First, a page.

Friday, December 11, 2009

Stop and Think Before Crowdsourcing Your Design Work

Crowdsourcing is this new way to get really cheap design work done. By using the internet to 'source' a large group of people to check out your project, you can get designers to propose ideas to you in a 'contest' like system. Effectively, crowdsourcing creates a 'marketplace' for design work, but since one designer 'wins' a job, many more designers loose...

Here's a Wired magazine post explaining crowdsourcing and some issue facing designers (note, the comments are great):
Is Crowdsourcing Evil? The Design Community Weighs In

I DO think these sites are disruptively evil, and it's not because I don't think other organizations deserve affordable design. Crowdsourcing encourages cheapness and impatience from potential clients. These websites imply to clients that they'll get Saks like quality design work at Walmart prices, all at internet speed... but the design process doesn't actually work that way. Worse than marginalizing the design process, there are some huge intellectual property issues with these sites. If somebody were to create some artwork, and this artwork ended up being extremely profitable a few years later, what's to stop that artist from suiing that client to recoup the IP gains from his work? I can see intellectual property lawyers just waiting, like vultures, to dive into this in the near future.

The main reason that crowdsourcing is evil is the same reason that it's successful, Ideas. As all these ideas are propagated around these sites, it's just a matter of time before the designers (who aren't making enough $) get their own entrepreneurial ideas ... It's not difficult to launch your own online store (especially if you already have the software). It's not hard to set up your own blog (especially if you're creative). It certainly is not hard to set up any web business of your own, especially if you're half way there already, and all you need is an idea to base it on.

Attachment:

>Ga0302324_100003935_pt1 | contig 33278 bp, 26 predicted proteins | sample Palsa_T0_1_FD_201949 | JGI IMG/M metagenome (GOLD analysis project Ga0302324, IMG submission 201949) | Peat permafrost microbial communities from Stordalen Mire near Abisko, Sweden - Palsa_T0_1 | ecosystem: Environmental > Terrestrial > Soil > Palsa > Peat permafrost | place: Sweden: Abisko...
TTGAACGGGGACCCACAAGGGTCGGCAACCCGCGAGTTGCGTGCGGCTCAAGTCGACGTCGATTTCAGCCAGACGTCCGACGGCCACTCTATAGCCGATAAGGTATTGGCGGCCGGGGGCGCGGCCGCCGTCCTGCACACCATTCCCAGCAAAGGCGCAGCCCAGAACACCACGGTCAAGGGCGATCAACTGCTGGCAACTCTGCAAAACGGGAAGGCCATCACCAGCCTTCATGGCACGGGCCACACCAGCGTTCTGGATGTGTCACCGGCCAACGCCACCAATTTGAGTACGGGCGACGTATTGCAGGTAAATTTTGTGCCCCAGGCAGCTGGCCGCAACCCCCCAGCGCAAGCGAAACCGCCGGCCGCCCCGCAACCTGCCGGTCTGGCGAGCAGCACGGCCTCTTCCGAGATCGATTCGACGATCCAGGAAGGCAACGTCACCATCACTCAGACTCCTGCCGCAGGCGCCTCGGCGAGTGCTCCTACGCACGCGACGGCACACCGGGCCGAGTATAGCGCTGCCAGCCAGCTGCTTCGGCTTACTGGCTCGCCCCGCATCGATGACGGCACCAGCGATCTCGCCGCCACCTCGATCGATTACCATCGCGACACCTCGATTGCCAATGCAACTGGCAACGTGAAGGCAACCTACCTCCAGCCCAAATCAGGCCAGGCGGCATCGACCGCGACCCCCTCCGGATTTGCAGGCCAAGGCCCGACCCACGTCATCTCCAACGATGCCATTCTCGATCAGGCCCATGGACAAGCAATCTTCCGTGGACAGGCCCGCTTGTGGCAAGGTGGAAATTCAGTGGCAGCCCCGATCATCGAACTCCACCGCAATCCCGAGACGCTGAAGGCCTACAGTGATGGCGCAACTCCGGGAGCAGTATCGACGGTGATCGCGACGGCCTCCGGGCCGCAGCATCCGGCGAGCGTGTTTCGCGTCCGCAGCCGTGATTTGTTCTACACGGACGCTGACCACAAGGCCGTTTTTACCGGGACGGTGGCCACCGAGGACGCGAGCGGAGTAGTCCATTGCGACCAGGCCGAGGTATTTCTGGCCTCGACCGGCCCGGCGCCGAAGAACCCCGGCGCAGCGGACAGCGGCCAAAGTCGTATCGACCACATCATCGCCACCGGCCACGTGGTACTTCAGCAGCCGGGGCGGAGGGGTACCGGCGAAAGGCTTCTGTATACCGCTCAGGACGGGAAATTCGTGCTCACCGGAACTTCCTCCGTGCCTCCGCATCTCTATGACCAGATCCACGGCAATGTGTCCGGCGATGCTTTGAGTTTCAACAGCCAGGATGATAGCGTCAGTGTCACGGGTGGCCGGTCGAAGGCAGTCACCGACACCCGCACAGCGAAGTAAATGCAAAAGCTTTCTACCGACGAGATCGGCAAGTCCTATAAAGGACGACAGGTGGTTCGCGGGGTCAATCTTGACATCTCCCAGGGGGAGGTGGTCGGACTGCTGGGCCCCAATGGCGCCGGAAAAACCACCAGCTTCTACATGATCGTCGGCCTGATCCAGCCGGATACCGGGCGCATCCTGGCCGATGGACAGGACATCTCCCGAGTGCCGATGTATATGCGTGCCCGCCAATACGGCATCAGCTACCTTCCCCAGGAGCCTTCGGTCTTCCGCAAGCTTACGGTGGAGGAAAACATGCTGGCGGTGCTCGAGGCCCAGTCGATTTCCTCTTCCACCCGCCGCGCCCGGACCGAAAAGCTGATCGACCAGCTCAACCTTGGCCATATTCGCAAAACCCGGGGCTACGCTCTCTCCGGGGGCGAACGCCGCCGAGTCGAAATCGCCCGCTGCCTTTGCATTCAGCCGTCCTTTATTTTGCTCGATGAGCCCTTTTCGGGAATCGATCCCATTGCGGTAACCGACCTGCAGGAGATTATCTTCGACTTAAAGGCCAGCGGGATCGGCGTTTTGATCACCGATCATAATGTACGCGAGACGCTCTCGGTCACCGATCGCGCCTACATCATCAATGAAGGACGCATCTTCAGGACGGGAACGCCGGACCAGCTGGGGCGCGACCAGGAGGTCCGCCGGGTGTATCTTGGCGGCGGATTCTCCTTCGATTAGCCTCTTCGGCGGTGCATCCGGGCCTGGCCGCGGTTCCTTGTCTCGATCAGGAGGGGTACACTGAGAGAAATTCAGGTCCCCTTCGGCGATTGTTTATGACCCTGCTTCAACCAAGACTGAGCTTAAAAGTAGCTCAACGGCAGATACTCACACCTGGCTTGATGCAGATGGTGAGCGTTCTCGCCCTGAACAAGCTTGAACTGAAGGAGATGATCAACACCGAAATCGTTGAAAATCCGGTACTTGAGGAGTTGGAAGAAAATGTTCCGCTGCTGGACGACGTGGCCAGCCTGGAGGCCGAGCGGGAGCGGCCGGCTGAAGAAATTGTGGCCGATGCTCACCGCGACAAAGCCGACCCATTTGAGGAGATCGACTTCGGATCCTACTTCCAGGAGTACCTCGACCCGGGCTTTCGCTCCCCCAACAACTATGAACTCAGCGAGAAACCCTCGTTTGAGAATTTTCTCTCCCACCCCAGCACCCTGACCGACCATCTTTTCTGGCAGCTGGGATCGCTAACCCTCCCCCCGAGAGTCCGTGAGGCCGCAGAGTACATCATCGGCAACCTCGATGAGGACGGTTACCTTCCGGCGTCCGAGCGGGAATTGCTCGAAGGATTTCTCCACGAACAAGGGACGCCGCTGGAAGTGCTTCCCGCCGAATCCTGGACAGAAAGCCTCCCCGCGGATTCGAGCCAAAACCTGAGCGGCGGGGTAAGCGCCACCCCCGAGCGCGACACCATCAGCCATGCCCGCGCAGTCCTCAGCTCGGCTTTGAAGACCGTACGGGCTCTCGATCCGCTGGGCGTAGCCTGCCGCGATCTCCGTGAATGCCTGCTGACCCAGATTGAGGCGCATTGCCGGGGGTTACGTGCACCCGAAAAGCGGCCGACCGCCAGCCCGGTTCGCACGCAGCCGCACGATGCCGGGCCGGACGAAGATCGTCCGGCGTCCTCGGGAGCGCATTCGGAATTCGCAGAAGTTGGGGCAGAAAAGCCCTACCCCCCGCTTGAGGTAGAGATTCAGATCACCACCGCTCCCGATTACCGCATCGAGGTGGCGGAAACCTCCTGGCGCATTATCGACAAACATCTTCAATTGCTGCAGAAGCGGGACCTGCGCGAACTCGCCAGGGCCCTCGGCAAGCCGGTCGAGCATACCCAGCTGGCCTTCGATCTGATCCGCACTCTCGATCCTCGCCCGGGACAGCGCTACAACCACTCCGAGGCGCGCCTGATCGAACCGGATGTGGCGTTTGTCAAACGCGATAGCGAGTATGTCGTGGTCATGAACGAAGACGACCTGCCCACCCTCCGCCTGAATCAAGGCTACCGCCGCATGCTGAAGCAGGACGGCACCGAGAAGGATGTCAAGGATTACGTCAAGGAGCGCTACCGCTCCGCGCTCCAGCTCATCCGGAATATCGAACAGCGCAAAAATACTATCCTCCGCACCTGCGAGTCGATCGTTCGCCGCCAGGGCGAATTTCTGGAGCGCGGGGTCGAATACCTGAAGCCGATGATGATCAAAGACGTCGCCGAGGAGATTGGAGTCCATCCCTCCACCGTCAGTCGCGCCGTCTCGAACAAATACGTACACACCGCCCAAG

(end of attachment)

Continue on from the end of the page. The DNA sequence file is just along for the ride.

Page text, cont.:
Crowdsourcing is bad for me because it undermines my investments in my own career, investments of time, money, and relationships. It's harder to promote my unique style & process when people's expectations have been set by a crowdsourcing websites. I've seen rates for design work drop, while at the same time the costs of maintaining a professional practice (expenses like education, rent, software, hardware, hosting, and broadband) don't go down at all. Why bother working with clients who assume your business is less valuable than their business?

I personally think anybody using a crowd sourcing site is going to get poor results, and no good designer participates on these sites anyway. The work we do at Studioroom includes planning, project management, writing, and development - ALL of our work is design-to-build, with SEO and usability baked right in. We want relationships with people, not popularity contests.

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